FY 1997, was devoted to financing state programs authorized under Section 402 of the Highway Safety Act. The largest single program is the "Section 402 State and Community Formula Grants," which support performance-based highway safety programs planned and managed by states in order to reduce highway crashes, deaths, and injuries. Formula grants for state programs under Section 402 are similar to block grants in that they are awarded on the basis of a state's population and public road mileage in relation to national figures. In FY 1997, the Federal Highway Administration (FHWA) merged its Section 402 highway-related safety grant program with NHTSA's Section 402 traffic safety grant program and the resulting State and Community Formula Grants Program is now administered by NHTSA. From 1992 to 1998, a total of $887 million was allocated to the states.
NHTSA also funds incentive grants to states, including Alcohol Incentive Grants, which enable states to reduce safety problems related to driving while impaired by alcohol.2 In comparison to formula grants, states are eligible for alcohol grants only if they have met specific criteria, such as administrative driver license actions, graduated licensing systems, and sanctions for repeat offenders. These funds are used to encourage states to enact strong, effective anti-drunk driving legislation; improve enforcement of drunk driving laws; and promote the development and implementation of innovative programs to combat impaired driving. In 1997, 38 states received a total of $25.5 million for this program.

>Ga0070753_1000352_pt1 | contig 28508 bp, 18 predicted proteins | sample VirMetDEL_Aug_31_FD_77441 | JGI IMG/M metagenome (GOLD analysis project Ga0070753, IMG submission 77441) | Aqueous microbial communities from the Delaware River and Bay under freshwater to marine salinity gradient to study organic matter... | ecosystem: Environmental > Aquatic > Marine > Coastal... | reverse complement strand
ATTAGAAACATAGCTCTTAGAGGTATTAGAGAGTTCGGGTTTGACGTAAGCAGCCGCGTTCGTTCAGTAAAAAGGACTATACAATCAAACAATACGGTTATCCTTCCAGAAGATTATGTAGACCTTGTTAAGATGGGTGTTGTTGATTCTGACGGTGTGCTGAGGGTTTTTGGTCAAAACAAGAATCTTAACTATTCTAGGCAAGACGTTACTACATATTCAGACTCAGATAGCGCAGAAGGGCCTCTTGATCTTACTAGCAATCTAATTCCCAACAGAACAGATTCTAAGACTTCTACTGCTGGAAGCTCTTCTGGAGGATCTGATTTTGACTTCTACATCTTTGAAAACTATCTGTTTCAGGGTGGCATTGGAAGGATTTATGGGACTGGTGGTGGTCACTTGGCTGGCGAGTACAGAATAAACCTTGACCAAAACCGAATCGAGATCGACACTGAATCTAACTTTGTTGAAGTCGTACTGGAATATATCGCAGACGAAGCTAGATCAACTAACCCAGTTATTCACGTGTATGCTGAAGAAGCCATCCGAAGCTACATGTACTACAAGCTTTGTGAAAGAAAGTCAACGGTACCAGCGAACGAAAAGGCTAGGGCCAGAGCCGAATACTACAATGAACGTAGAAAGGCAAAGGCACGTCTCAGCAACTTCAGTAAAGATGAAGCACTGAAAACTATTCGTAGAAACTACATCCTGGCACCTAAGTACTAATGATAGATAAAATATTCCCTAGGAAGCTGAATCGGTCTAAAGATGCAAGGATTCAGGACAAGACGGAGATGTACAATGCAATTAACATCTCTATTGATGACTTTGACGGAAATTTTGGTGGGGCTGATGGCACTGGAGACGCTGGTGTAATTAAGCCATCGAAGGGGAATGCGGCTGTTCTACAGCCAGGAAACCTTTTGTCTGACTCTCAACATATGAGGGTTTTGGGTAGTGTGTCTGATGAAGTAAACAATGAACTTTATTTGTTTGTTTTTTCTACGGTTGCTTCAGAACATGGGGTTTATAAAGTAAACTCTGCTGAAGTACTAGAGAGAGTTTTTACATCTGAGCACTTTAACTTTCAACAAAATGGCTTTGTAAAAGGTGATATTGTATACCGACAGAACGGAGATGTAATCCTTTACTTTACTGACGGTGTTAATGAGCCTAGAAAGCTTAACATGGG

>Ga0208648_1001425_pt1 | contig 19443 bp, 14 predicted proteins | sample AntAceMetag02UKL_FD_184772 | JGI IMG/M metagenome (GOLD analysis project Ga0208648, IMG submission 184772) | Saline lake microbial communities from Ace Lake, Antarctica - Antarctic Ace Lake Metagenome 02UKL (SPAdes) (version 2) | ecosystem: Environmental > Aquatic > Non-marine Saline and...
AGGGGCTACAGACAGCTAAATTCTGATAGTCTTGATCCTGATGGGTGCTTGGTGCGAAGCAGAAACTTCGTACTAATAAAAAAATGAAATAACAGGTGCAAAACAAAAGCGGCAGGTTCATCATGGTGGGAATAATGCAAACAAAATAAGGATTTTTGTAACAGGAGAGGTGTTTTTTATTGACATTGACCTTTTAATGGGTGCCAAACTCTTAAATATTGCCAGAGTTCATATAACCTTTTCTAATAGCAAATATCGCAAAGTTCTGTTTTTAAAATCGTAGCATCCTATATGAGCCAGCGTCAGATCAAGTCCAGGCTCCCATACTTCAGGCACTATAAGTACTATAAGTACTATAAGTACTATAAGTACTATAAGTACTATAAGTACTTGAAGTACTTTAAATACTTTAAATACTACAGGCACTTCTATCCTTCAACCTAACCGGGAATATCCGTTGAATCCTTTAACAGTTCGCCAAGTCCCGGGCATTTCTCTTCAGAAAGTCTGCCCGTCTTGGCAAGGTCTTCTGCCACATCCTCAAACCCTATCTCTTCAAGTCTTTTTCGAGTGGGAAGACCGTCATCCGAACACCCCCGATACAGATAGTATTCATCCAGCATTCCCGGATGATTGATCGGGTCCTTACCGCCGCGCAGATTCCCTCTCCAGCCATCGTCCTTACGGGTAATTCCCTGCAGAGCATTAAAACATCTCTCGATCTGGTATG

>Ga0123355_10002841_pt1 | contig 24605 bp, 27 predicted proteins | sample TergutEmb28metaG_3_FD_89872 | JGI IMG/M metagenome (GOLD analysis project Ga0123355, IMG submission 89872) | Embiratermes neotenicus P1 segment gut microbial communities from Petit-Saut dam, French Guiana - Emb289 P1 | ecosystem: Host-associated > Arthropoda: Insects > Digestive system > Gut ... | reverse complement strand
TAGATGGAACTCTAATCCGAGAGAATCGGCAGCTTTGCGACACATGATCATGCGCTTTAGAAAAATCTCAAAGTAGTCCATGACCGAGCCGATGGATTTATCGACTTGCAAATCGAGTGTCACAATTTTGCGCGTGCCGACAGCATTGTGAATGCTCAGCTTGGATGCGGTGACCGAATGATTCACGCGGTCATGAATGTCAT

NHTSA conducts a research program on vehicle and traffic safety. Its traffic safety research—funded at approximately $6 million annually—focuses on behavioral research and emphasizes alcohol and drugs, occupant protection, and driver fatigue and inattention. Vehicle safety research, the larger of the two research programs—funded at about $30 million annually—stresses crashworthiness (biomechanics, air-bag and occupant safety); crash avoidance (directional control, braking, rollover stability, and intelligent transportation systems); high fuel efficiency vehicles; and crash testing in an in-house facility.
NHTSA supports its research largely through contracts, although some research is performed internally (TRB, 1990). Contracts are awarded competitively after publication of a request for proposals (RFP) and a structured internal review process according to published criteria (unless contracts are sole source). Contract recipients are typically either private firms or universities. NHTSA does not sponsor investigator-initiated research through an extramural grant program, with the exception of one program on intelligent transportation systems. NHTSA also does not sponsor a formal research training program.